In a society and time that was bound by privileges of literacy education, the knowledge, time, and materials necessary to create marginalia were accessible to a narrow population of annotators. What can be gleaned from marginalia is a sense of annotators from an individual level to a composite scope informed by the larger context of … [Read more…]
The Middle Ages span from the seventh to the fifteenth century and remains infamous as one of the most exciting and bloodthirsty periods in European history. Stories of torture and executions have peppered this time and flavored it with a reputation for the barbaric.
Elizabeth Stanley, Countess of Derby, was the ruler of the Isle of Man from c.1612 to 1627, a tiny island in the Irish Sea that in the Medieval period was the seat of a powerful maritime kingdom ruled by Norse kings. By the Early Modern period the island was considered part of the wider British … [Read more…]
Musical borrowing: the intentional integration of previously-composed material into a new composition. Such borrowing has been an integral facet of music composition throughout music history, and was particularly important during the Medieval and Renaissance eras.
When discussing the issues surrounding current global warming, is not uncommon to hear people bring up the so-called “Medieval Warm Period.” Such conversations are littered with debates about what the Medieval Warm Period actually was, how it impacted the world of the Middle Ages, and what an accurate comprehension of it could mean for our … [Read more…]
The work of the early fifteenth-century artists collectively called “the Limbourg Brothers” is neither unknown to scholars of medieval history nor fully understood by them.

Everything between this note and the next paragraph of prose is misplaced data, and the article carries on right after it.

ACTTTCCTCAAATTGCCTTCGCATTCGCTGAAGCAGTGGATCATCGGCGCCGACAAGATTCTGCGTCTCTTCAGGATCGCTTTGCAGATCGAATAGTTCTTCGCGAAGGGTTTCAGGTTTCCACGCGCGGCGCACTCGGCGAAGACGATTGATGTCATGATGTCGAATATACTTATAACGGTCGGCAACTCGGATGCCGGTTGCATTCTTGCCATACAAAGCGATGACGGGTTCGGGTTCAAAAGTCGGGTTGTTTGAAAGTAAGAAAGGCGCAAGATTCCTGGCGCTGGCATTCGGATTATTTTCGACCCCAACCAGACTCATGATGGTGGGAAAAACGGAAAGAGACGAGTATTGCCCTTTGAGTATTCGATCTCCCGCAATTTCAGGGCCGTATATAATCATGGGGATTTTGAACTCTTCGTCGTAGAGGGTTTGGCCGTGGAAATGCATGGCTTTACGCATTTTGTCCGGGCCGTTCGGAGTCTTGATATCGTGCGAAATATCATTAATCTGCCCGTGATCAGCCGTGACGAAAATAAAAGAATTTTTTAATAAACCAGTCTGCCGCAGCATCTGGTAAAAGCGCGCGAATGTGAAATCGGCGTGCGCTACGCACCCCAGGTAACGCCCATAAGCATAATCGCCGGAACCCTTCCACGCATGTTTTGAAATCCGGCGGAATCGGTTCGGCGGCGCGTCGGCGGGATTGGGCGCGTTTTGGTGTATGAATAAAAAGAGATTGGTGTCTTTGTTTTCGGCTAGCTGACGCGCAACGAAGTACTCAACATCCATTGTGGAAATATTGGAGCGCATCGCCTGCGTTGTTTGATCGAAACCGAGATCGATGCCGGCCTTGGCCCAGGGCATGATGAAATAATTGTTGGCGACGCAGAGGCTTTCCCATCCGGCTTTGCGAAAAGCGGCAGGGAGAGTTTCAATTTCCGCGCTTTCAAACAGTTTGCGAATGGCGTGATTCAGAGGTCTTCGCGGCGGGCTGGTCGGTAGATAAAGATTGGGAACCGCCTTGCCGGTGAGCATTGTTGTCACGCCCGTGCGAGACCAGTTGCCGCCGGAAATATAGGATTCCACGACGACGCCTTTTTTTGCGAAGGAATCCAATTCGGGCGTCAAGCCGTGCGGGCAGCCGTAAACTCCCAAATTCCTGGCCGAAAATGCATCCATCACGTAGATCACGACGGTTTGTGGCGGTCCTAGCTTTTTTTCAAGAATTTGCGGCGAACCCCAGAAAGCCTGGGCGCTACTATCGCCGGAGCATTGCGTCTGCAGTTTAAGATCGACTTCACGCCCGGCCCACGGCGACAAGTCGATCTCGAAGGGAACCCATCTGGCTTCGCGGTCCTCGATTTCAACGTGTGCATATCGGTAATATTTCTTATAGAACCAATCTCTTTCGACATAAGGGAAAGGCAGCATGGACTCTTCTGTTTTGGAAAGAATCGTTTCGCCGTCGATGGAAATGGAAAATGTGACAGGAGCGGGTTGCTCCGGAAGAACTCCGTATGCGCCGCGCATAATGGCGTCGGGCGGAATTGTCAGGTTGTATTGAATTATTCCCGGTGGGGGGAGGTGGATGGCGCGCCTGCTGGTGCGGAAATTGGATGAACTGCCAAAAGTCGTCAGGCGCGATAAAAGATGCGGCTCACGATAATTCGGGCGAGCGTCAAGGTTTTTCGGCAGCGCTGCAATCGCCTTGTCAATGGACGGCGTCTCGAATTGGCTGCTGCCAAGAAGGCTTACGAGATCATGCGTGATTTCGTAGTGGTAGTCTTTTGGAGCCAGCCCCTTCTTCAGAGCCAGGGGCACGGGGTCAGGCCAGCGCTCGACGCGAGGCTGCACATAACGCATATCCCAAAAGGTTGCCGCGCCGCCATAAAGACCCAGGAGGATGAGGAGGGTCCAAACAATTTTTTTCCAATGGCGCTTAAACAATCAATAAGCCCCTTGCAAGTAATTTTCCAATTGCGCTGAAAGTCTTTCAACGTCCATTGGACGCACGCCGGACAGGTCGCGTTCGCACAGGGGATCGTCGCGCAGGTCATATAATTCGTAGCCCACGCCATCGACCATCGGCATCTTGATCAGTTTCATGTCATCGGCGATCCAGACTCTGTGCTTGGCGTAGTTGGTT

The image of the female heroine in early modern art is one that varies greatly depending upon the artist portraying her. However, some of these works move beyond simple variation and into the exception.
In an adventure formula, conflict with the villain is essential for moving the story along and provides wit, suspense, as well as illustrating what should not be done.
The nature of domestic violence in the early modern period was of vital importance not only to individuals but also to social units of various complexities. What was happening in homes commanded the attention of ecclesiastical authorities who wrote numerous conduct books on the grounds and acceptable limits of spousal abuse.
During the European Renaissance, a culture of manliness formed around the ideals of action, reason, and contemplation. These ideals are epitomized in the Master Works of Albrecht Dürer: Knight, Death and the Devil, St. Jerome in his Study, and Melancholia I.
Jan Sanders Van Hemessen presents a muscular, nude figure wielding a sword as the chaste widow of Judith with the Head of Holofernes of 1540.
The development of historical writing from the late Medieval period to the early Renaissance reveals changes in the purpose of historical memory.